Don Sebesky's book "The Contemporary Arranger" recommends open position, dropping the 2nd part down to the lowest, or a wide separation between the treble and bass parts. He says that string parts need a lot of room to breathe. I have found that this is sort of true. You can sometimes get away with not voicing every note in a chord - especially if other instruments are playing. He also says that you can put one or more ww instruments on parts mixed in with the strings or thicken a string line with a single ww instrument.
I was hoping that this forum would evolve into dealing more with stuff like this. In particular, a common problem for me is finding ways to make a very small group of strings sound like a larger section.
It depends. Both have their characteristics, so I use both in different situations, and quite conciously.
Closed harmony gives more "bulk" and density and intensity, open harmony can sound more distant, noble and a little cooler. One can also mix both (aka leaving holes or even upclustering certain areas) according to taste.
In particular, a common problem for me is finding ways to make a very small group of strings sound like a larger section.
Try out lots of thirds and possibly seconds since smaller intervals make it thick. Not only in the violins but also e. g. split the violas and let them play thirds if possible.
I should say that while thirds are good to thicken the sound they also have something magnetic in them that makes them very identifiable (sp?) which on the other hand can spoil the "group sound" of the strings. To overcome this, some more narrow intervals (dissonant at taste) piled under them will help.
... so better use narrowing or widening the intervals as a variable parameter on your pallette, not as a static rule.
Thank you. For my first effort I'm using the open voicings. You're right, it does sound noble and aloof. For the next one I'll try the closed positions, but that won't be for a while yet, as I'm hand-drawing the notes in Sonar. Thank goodness for copy and paste!
What the text is really talking about here is not Violin I and Violin II being separated by closed intervals, but really at extreme high notes (as a general rule, anything above first position on the violin [first position stops at around the C two octaves above middle C]), the gap needs to be closed, though you can double at an octave (and sometimes a sixth works), but for the most part, having an open interval separating upper parts when an extreme high note is involved will make the ear assume that it's playing something else and therefore will not blend with the rest of the strings.
Doubling in octaves is used extensively nowadays (think John Williams - Across the Stars) in cantabile style playing, during a swell of emotion.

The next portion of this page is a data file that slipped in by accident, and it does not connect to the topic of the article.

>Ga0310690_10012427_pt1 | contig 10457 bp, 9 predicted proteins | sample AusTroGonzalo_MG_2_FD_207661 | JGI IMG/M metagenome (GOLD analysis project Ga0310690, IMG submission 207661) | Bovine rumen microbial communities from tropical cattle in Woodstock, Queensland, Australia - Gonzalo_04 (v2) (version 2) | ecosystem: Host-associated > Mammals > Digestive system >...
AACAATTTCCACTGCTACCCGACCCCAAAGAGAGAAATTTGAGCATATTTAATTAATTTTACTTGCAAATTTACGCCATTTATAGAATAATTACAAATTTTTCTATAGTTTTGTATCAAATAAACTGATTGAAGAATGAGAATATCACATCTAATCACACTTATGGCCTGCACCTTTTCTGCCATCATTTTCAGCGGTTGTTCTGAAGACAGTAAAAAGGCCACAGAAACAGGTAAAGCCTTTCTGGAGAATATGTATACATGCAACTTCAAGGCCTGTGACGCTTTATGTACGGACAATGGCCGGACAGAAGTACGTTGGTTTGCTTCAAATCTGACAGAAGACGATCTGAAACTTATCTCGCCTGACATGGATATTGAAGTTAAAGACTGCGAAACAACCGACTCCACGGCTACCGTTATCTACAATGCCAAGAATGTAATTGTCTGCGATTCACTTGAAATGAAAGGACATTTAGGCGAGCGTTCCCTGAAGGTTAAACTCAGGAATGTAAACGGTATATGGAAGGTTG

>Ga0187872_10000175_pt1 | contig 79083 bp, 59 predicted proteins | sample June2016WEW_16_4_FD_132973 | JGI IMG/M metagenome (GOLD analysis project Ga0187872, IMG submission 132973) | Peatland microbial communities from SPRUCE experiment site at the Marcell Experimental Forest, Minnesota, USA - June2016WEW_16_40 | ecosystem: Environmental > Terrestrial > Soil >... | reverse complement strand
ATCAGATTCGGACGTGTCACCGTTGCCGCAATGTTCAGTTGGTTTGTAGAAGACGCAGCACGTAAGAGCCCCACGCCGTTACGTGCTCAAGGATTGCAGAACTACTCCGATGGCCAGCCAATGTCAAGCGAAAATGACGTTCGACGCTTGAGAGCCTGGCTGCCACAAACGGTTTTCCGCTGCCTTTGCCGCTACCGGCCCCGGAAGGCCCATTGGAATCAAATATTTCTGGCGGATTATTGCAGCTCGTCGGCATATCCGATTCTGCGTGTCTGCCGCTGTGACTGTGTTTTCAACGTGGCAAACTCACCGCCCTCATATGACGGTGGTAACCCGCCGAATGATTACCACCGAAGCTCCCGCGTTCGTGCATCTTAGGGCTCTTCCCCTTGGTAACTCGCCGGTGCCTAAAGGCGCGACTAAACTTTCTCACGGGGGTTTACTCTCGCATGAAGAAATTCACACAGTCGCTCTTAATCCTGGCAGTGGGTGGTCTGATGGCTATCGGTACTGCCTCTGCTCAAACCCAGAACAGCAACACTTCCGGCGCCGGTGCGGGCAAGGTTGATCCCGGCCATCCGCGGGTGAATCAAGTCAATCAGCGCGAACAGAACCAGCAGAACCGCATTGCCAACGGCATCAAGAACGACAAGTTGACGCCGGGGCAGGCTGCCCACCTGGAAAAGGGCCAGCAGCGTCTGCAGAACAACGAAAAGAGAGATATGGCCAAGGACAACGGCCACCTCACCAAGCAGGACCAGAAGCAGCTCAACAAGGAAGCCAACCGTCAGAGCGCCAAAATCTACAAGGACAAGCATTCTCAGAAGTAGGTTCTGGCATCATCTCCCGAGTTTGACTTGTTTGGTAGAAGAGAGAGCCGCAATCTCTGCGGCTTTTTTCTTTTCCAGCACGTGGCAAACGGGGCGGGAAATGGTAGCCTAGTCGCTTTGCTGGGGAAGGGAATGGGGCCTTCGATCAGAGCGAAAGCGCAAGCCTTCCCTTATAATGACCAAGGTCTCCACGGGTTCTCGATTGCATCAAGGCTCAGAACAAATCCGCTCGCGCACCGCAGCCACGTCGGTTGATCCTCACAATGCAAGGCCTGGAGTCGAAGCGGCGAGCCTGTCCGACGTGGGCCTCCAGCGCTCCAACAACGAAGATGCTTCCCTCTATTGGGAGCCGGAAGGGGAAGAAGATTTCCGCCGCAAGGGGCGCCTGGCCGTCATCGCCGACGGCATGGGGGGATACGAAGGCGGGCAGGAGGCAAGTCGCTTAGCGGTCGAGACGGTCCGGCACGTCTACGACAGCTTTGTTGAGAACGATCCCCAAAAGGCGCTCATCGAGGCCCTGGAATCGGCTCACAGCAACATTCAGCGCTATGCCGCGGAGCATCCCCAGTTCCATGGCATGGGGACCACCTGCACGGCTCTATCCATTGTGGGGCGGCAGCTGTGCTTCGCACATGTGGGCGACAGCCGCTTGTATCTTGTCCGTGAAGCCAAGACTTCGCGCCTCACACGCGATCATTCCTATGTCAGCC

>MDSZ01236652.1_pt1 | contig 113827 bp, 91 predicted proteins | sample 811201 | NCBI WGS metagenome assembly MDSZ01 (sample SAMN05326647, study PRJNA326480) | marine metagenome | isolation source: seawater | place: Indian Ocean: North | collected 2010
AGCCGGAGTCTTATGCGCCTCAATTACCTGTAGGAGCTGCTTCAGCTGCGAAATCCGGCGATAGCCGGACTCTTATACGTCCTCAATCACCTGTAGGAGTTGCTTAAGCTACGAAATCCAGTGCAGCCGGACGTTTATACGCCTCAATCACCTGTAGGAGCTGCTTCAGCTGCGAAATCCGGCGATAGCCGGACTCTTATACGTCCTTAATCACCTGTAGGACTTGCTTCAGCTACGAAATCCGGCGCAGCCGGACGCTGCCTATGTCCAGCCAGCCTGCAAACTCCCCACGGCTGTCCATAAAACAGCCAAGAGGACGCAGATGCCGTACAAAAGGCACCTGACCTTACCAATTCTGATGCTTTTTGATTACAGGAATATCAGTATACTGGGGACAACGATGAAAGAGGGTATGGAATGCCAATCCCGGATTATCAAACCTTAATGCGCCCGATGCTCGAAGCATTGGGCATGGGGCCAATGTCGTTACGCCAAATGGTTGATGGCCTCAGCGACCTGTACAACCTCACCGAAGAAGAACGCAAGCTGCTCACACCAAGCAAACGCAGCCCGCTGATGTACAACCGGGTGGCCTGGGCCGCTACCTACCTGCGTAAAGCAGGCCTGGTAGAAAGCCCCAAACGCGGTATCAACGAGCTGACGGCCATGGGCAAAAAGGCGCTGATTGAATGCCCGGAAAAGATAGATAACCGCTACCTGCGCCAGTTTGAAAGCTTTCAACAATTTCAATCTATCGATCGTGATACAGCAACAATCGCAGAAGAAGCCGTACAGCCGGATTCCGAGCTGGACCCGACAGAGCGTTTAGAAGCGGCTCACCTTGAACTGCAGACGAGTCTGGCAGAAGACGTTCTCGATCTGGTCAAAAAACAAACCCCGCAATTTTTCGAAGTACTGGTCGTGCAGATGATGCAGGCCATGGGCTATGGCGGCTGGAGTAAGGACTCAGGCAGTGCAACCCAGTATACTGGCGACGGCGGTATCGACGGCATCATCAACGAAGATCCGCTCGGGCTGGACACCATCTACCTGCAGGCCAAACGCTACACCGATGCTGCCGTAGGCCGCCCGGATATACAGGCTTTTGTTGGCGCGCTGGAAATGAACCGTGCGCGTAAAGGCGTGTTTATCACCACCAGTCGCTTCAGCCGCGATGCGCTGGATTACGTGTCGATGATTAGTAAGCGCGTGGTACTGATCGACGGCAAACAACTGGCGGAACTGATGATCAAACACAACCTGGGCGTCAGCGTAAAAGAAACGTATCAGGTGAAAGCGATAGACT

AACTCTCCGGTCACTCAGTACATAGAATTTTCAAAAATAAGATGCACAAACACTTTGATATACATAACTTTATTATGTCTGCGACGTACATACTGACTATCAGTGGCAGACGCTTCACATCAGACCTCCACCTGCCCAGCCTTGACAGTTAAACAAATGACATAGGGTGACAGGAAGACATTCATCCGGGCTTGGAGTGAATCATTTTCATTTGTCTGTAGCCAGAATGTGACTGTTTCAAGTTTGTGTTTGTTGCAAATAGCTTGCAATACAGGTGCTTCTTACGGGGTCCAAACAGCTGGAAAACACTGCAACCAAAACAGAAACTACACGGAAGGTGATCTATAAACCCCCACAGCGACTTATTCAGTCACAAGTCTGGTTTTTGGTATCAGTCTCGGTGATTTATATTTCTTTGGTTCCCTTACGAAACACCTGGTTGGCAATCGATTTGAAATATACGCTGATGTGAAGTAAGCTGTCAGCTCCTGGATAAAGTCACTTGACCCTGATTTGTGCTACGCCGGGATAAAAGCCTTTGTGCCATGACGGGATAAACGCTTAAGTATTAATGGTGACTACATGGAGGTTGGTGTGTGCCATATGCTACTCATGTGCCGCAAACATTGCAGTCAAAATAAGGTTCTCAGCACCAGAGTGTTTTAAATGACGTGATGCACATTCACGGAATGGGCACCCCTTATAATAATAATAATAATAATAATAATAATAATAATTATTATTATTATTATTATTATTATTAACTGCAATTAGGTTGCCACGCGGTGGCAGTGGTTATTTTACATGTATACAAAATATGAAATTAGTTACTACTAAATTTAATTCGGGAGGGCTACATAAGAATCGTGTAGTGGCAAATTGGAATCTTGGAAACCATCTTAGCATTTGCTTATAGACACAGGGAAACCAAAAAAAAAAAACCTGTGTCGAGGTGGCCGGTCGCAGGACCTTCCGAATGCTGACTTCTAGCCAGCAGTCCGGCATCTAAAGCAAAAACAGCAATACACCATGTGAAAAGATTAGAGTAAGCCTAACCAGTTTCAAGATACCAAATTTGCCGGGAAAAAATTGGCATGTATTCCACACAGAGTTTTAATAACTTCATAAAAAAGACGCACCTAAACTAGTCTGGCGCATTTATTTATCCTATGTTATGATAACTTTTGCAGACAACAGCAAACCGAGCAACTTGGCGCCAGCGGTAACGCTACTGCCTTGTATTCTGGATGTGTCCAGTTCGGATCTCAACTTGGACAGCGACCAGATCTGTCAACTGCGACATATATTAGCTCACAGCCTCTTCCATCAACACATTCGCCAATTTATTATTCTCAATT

On the topic of making a small group of strings sound larger, you can use double, triple, or quadruple stops, if you really know what you're doing, I only recommend this for those who know the fingerings for stringed instruments. However, the book "The Study of Orchestration" explains this very well. I recommend this book (though not the whole thing, unless you've got a lot of spare time) to anyone remotely intrested in Orchestration. Anyone writing for strings (and/or more) should read the chapters on strings in this book. Anyway, double stops, triple stops, and quadruple stops are basically playing more than one string at a time, for instance, if a G major chord is called for, the First Violins could play G (on the E string) and B (on the A string), the Second Violins could play D (the open D string) and G (the open G string), the Violas could play a G (the open G string) and a D (on the C string), the Cellos could play a G (the open G string), and the Basses would be an octave lower on the E string.
Honestly, this would be a massive chord, and I personly don't think I'd ever use it. What would be more common would be the Violins both playing a quadruple stop of low G, D, B, and G high, the Violas doubling the two lower notes, the Cellos doubling that an octave lower, and the Basses playing the low G on their E string. This is a more practical chord, the Violas hide the arpeggio of the lower notes, but the higher notes are clearly sounded as arpegios (this would be quite striking as a minor chord), the Bass is clear, and the Treble is active, this would make for a good orchestral device, the other one I mentioned simply trys to make use of double stops on all members of the string family, which is simply not a good idea, because the chord spacing is compromised.
Also, double stops are hard on the Double Bass, you can get away with them in a solo passage or solo piece, but a good rule of thumb is to include at least one open string. Avoid triple stops, but if you must use them, include two open strings, and three for quadruple stops. I simply avoid them all together when I'm writing for a String Section or Orchestra, they don't stand out very much anyway.